Amid pay uproar, Benson pitches plan to help retirees
Detroit — Amid outrage over a compensation commission's recommendation to raise the pay of Detroit's City Council and clerk, a concept to create a charitable fund to bolster retiree pensions and health care is advancing.
Councilman Scott Benson said he and President Brenda Jones, who each sit on one of the city's two pension boards, have been working for several weeks on the mechanism that would allow employees, residents and others to donate to the city's most vulnerable pensioners.
Benson said the vision took a major step Wednesday when members of the General Retirement System approved his motion to have pension staff study the plan. The fund would also be dedicated toward two independent Voluntary Employee Beneficiary Association trusts set up to fund health care for general and public safety retirees.
"It's still in the early stages," he said, but "it can really be a big piece of how we help to make the pensioners whole again."
Benson said the goal would be to have the fund established by the 2016-17 fiscal year. The plan would kick in the same month the pay of council members and City Clerk Janice Winfrey would rise 2.5 percent.
The salary increase was approved late Monday by the city's compensation commission. Officials have said it will go into effect within 30 days, unless the council chooses to reject it by a two-thirds vote.
Benson added he intends to contribute to the charitable fund if it's set up. Jones could not be reached for comment.
The prospect of raises, which comes just months after Detroit emerged from the nation's largest municipal bankruptcy, has met opposition from some residents and retirees who have asked Detroit's Elected Officials Compensation Commission to vote against any raises in pay.
Benson says he supports the salary increase and that it wasn't "unreasonable" to have the commission take a look at pay.
It's unclear if the council intends to take Monday's pay recommendation to a vote, but if it does, member Mary Sheffield says she would turn it down.
"I believe the people of Detroit, especially our retirees, would appreciate their elected officials standing with them during this period of compromise," Sheffield said in a written statement to The Detroit News. "Therefore, I will choose not to support the recommendations of the commission, if presented, and show my solidarity with those who have made the real sacrifices during the bankruptcy process."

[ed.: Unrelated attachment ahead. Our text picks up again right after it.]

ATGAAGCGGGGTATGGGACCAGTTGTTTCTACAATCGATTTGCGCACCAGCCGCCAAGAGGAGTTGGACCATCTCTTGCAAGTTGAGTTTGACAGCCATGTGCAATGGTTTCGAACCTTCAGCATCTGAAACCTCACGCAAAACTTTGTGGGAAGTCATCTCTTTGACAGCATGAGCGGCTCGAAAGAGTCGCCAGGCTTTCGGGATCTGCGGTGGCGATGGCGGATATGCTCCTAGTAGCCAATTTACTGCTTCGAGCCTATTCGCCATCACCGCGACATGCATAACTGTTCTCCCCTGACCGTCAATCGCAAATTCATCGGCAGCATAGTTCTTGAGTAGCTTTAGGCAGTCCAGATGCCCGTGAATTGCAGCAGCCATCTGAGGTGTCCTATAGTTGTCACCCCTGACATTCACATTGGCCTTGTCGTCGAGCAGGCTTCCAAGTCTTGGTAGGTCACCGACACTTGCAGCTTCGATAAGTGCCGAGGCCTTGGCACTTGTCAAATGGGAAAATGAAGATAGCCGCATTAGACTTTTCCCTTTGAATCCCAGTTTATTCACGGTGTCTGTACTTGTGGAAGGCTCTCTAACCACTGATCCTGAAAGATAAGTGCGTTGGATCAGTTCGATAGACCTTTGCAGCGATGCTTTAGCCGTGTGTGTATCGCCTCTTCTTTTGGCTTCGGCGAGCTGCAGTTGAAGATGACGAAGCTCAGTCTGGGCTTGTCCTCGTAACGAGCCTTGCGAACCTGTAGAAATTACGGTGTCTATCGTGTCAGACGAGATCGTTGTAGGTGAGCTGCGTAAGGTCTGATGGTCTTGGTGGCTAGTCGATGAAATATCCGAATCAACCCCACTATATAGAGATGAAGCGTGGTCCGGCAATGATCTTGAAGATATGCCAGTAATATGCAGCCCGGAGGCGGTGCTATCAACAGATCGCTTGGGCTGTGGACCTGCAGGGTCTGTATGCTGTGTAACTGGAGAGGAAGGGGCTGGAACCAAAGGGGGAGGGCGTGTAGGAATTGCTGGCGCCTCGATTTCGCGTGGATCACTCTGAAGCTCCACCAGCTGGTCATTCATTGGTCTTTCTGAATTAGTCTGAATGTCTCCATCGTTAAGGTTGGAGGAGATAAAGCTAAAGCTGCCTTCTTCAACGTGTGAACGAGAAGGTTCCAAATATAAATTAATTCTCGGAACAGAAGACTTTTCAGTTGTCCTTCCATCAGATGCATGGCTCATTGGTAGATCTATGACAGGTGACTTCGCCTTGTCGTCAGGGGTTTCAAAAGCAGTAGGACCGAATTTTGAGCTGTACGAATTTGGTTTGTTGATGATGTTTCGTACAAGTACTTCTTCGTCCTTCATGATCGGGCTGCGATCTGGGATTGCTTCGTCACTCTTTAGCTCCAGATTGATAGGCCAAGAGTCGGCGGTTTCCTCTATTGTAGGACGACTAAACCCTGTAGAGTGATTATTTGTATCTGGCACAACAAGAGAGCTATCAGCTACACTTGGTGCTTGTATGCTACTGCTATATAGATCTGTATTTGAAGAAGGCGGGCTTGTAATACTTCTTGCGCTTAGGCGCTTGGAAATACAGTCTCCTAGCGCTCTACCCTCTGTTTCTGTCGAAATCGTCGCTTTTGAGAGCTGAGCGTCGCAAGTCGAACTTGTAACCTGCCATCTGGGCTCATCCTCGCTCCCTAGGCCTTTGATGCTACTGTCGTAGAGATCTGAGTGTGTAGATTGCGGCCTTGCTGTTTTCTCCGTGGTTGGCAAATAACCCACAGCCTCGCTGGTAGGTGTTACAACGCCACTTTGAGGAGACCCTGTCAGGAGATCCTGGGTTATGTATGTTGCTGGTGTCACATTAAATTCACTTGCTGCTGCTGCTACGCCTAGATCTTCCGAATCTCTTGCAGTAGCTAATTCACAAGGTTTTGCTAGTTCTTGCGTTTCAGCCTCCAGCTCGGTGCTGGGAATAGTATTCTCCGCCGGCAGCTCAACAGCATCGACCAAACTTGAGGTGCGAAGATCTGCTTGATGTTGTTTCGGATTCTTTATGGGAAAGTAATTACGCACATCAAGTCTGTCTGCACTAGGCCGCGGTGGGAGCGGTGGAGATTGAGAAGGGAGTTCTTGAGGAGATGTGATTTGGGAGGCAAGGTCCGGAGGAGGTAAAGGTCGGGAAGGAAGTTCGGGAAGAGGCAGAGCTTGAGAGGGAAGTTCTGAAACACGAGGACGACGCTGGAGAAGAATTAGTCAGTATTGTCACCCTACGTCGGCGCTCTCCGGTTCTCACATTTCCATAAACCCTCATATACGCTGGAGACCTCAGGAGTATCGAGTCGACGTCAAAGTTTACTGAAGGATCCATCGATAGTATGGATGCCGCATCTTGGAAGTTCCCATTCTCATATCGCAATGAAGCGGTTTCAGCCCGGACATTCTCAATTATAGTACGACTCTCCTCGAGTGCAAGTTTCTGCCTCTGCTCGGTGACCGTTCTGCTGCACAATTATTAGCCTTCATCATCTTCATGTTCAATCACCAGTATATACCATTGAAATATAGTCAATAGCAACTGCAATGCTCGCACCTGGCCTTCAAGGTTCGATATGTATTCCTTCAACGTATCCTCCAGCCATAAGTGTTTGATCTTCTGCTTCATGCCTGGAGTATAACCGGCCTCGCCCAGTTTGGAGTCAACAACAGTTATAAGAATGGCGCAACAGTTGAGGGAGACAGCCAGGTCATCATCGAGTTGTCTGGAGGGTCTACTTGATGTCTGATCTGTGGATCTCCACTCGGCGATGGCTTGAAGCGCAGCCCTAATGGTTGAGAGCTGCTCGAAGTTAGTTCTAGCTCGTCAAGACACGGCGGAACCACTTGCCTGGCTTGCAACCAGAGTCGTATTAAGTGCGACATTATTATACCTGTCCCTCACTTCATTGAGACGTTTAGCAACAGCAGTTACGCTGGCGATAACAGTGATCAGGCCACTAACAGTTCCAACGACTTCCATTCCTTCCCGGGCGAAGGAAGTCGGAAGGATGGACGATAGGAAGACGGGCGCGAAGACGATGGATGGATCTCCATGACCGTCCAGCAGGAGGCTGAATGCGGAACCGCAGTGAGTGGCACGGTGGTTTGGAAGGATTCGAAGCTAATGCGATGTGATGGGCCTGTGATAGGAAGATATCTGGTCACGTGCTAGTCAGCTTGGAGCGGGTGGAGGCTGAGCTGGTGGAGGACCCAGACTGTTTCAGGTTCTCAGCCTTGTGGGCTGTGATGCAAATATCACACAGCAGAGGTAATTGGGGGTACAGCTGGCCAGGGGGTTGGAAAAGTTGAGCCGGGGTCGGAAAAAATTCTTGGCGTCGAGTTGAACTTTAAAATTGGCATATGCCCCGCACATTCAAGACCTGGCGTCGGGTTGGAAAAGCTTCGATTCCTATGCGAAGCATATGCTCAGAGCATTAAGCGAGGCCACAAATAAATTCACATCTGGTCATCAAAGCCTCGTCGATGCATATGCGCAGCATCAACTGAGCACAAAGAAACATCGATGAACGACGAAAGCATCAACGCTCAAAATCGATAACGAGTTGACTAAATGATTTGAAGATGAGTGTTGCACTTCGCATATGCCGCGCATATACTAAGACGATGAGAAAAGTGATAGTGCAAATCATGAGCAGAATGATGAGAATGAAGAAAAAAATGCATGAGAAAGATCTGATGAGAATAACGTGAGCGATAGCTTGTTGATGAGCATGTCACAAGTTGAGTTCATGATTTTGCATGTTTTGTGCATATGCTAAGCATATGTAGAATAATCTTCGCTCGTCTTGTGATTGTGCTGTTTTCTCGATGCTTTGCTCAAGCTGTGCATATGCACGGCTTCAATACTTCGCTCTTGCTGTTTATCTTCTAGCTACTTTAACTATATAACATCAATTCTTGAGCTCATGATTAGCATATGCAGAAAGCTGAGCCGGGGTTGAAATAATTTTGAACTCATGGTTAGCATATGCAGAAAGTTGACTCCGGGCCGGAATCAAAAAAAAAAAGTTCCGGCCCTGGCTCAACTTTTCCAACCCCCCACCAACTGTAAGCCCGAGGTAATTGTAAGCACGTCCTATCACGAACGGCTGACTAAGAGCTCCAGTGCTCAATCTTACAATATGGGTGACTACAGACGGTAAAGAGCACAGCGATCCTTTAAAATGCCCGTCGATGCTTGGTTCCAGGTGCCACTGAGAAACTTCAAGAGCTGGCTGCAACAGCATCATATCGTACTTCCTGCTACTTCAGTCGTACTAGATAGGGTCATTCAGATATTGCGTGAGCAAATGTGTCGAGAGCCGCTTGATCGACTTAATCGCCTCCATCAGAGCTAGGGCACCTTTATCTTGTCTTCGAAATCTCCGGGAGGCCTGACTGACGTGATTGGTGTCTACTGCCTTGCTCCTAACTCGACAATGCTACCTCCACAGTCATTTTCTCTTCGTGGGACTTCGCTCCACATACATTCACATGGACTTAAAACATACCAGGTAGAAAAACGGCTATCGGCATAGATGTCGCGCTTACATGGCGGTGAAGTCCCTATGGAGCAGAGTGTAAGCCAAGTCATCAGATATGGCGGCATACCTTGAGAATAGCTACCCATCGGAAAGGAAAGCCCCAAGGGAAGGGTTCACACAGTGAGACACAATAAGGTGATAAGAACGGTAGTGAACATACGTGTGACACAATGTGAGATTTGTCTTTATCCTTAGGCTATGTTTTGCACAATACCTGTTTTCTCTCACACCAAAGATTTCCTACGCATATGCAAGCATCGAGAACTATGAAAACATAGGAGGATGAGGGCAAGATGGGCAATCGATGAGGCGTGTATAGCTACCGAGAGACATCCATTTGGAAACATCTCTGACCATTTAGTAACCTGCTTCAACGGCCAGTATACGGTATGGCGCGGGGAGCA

The pay increase would officially kick in July 1, 2016. Mayor Mike Duggan, who did not request an increase, was not included in the recommendation.
The pay increases, when implemented, will bring Jones' annual salary to $82,776, and $78,761 per year for the other council members and Winfrey.
A tentative item on the council's formal agenda for Tuesday asks whether the council will accept the compensation commission's resolution, Winfrey said.
On Wednesday, a group of city clergy, residents and activists gathered urging council members to "do the right thing" and reject the compensation panel's recommendation.
"We believe that the City Council should serve the public trust by rejecting the raise," said the Rev. David Bullock of the Change Agent Consortium, a national coalition of civil rights organizations. "This isn't about attacking the City Council, it's about prioritizing citizens and putting citizens first."
Council members did not formally discuss the compensation recommendation at their Tuesday meeting. But afterward, Jones told reporters the compensation panel did the job it was asked to do.
"I asked them to look at council's pay. They looked at council's pay, and they did a resolution and that's what we will work with," Jones said, adding she didn't know if the recommendation would be voted on by the council.
In response to criticism expressed by members of the public during recent compensation commission meetings, Jones added: "The public has a right to make their comments and they made their comments."
Samuel Buzz Thomas, who chaired the commission, has said the compensation group reached the conclusion that salary increases for the city's elected officials should not be greater than those provided for other city employees in Detroit's bankruptcy plan of adjustment. Detroit has a four-year budget plan that runs through 2019.
"We thought it was really important that we follow the budget adopted coming out of bankruptcy," Thomas said after the vote.
The salaries of Detroit's elected officials were last increased by a city compensation commission in 2001-02.